Future Tense

What It’s Been Like to Have the Entire Country Dedicated to Protecting You

Bubble wrap.
Those in their 80s and 90s have been living in bubble wrap for a year. David Maier/Unsplash

2020 was a difficult year for everyone. But the shape those difficulties took was different, depending where in life’s journey you happened to find yourself. For families with children, forced to juggle school and work and the mechanics of daily life, there was too much togetherness. For those of us in our 80s and 90s, there wasn’t nearly enough.

I began the pandemic in a facility for the elderly that rapidly became almost prisonlike.
As the pandemic worsened, keeping us safe became an obsession, with restrictions piled on restrictions. All contact with the outside world had to be eliminated. Even the suspicion of a case would elicit a command over the loudspeaker for all residents to return immediately to their apartments, where we would not be permitted even to cross the threshold until the results of the test were known. The dining room and all the public rooms were closed; the outside doors were locked; the mail carrier had to leave his bundles outside the front door for the staff, masked and gloved, to unpack and sort. Even family members were barred, not only from the premises but even from the benches outside. At one point, all visitors had to remain in their cars calling to their family member through opened windows. Accepting a parcel directly from the ungloved hand of a family member, rather than the gloved hand of a staff member, was forbidden. When a resident’s husband died, her daughters were not permitted in her apartment, not to support her in her grief nor to help her remove her husband’s heavy jackets and trousers from their closet. When we were offered a rare treat, root beer floats in the patio on a lambent spring day, the executive director came running out to warn us to disperse, as if we were disobedient children testing limits.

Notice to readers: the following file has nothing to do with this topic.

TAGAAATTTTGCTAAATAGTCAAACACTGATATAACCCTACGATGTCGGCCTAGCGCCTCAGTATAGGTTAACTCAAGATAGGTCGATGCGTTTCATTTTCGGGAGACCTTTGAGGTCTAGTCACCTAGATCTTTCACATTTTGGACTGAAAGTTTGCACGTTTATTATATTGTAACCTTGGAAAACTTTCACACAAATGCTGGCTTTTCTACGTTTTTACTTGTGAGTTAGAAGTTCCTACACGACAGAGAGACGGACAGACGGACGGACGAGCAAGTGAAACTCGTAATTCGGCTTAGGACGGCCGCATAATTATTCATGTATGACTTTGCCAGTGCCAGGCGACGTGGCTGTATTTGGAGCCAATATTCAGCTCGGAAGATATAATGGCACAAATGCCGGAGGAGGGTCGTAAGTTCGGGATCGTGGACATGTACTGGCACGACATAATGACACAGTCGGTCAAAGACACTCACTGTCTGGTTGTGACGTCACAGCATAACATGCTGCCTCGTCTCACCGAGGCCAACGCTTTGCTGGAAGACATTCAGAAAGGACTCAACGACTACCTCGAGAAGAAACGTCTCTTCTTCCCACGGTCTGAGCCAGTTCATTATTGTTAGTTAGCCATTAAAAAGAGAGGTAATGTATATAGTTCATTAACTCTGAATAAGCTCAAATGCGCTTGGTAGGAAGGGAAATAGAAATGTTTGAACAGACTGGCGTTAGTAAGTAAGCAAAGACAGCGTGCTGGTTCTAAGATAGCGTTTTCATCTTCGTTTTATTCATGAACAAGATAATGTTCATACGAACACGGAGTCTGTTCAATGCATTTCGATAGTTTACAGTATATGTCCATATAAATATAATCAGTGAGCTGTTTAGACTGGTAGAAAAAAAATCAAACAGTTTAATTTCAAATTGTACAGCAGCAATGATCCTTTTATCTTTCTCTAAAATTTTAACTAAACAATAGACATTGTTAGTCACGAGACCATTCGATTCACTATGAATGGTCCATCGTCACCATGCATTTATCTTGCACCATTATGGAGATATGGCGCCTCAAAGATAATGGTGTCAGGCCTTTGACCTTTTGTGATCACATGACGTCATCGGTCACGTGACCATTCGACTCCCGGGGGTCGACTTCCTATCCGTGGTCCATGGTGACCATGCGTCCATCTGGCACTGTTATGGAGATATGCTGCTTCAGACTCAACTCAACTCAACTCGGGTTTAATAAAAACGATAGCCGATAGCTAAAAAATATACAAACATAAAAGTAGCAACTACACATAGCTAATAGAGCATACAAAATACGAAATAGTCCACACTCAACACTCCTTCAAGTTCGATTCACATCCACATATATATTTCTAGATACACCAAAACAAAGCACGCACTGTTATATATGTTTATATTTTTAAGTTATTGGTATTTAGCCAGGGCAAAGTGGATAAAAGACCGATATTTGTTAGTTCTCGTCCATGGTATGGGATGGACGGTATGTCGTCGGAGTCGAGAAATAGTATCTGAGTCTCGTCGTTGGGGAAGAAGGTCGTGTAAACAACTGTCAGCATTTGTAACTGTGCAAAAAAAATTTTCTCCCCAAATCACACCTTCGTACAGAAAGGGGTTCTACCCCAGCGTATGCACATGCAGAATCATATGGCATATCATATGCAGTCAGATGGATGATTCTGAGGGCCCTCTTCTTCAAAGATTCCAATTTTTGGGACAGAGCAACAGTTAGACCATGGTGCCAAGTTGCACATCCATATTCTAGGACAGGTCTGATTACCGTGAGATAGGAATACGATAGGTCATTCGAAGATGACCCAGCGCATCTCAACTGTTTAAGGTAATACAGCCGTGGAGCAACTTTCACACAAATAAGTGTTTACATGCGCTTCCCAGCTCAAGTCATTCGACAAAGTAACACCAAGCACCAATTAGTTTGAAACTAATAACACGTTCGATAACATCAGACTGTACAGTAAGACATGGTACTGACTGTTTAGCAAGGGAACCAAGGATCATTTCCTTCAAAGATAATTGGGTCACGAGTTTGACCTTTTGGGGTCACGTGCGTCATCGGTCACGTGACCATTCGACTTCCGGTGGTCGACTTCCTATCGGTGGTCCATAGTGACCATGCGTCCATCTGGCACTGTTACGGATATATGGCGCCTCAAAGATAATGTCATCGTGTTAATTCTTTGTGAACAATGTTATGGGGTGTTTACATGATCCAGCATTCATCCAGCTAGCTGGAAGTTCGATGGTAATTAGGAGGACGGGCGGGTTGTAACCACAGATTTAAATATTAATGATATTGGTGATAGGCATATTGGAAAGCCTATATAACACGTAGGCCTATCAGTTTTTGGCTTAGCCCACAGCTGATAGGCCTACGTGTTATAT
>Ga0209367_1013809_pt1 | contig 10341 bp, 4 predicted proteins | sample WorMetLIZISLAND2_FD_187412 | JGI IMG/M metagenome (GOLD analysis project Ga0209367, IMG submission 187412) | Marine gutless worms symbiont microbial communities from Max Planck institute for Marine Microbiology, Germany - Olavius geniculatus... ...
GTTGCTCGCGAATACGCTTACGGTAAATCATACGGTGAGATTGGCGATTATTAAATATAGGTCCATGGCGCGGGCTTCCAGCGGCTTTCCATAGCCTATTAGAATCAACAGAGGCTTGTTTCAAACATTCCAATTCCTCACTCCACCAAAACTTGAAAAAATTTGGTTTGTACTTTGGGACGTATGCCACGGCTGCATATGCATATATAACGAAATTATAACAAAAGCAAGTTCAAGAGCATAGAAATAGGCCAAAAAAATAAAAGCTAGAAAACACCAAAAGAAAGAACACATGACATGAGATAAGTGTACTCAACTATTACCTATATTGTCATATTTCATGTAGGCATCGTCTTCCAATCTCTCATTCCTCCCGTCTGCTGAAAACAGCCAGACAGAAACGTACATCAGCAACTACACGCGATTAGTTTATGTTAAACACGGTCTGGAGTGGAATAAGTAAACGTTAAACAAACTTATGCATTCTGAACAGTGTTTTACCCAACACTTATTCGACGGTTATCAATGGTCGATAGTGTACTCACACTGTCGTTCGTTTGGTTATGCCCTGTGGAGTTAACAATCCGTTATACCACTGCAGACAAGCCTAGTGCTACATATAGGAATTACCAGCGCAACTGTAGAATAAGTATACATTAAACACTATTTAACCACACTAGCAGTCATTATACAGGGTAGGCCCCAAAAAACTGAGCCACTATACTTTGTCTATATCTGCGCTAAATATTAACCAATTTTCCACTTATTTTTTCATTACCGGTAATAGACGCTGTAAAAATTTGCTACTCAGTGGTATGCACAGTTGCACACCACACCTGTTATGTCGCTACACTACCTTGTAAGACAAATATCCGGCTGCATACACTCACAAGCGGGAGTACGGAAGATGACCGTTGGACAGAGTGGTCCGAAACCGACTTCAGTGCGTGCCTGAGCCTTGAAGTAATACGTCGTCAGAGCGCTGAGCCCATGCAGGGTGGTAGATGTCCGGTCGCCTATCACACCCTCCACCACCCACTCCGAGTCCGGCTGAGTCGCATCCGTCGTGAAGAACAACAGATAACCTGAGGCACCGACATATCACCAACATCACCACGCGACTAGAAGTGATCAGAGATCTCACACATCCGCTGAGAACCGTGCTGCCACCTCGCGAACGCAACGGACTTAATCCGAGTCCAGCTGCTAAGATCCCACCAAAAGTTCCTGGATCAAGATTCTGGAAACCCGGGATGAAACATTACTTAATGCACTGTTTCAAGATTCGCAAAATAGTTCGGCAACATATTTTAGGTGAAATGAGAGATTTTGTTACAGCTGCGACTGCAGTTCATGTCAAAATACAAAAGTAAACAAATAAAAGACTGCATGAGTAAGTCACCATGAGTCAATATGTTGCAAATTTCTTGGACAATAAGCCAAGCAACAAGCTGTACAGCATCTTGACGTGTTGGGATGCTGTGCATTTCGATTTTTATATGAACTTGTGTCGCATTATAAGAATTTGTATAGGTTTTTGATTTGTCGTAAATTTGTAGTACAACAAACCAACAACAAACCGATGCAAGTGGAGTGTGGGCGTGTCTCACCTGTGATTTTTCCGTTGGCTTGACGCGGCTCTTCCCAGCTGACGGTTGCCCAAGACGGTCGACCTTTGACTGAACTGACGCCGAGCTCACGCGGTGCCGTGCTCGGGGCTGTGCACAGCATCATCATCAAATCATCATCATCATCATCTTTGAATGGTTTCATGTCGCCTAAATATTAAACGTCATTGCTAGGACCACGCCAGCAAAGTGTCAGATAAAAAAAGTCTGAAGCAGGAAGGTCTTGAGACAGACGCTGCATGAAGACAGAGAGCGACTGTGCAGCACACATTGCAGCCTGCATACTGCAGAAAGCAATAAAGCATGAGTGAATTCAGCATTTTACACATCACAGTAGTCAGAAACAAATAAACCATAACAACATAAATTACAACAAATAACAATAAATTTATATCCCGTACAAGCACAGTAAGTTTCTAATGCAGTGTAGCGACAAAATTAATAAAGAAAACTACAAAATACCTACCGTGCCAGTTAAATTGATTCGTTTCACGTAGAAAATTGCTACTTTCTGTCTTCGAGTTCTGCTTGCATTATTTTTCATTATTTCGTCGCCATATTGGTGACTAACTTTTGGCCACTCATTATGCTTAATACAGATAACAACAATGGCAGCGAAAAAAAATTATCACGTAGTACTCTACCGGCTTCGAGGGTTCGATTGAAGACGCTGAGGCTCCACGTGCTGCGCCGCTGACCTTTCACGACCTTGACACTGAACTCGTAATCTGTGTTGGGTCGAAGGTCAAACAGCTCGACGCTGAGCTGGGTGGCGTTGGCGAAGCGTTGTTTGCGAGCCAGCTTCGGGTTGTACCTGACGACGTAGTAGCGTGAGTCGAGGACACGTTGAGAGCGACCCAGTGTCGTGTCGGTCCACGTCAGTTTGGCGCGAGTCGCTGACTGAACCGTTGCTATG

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Attitudes slowly evolved—from stoic, shrug-of-the shoulders acceptance of life’s capriciousness into downright fear. The residents began to absorb the surrounding panic and seemed to accept that their very lives were in danger, and that their survival depended upon accepting the conditions imposed. They even began the odious practice of spying on one another, perhaps motivated by fear of infection, perhaps by the desire to earn obedience credits with the management. Residents whose windows overlooked the patio were known to call the executive director to report anyone standing too close to a visitor.

At one point, we were permitted to take walks with family members outside, but we first had to sign an “attestation”—a piece of paper testifying that we promised to wear a mask and stay 6 feet apart. And when we returned, we had to sign another piece of paper “attesting” to the fact that we had abided by the rules and had not entered any forbidden space—like the car or home of a family member.

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These infantilizing restrictions exacted a crushing toll on our spirits. The endless recitation of how vulnerable, how fragile, how susceptible to disease we were undermined the autonomy we old people cling to. We struggle to maintain as much independence as possible. Many of us were unable to use the electronic devices that much of the world relied on to overcome isolation. Without up-to-date computers able to handle the demands of Zoom, without iPhones and the competence to understand them, we were deprived of the comfort of seeing the faces of those who sustain us.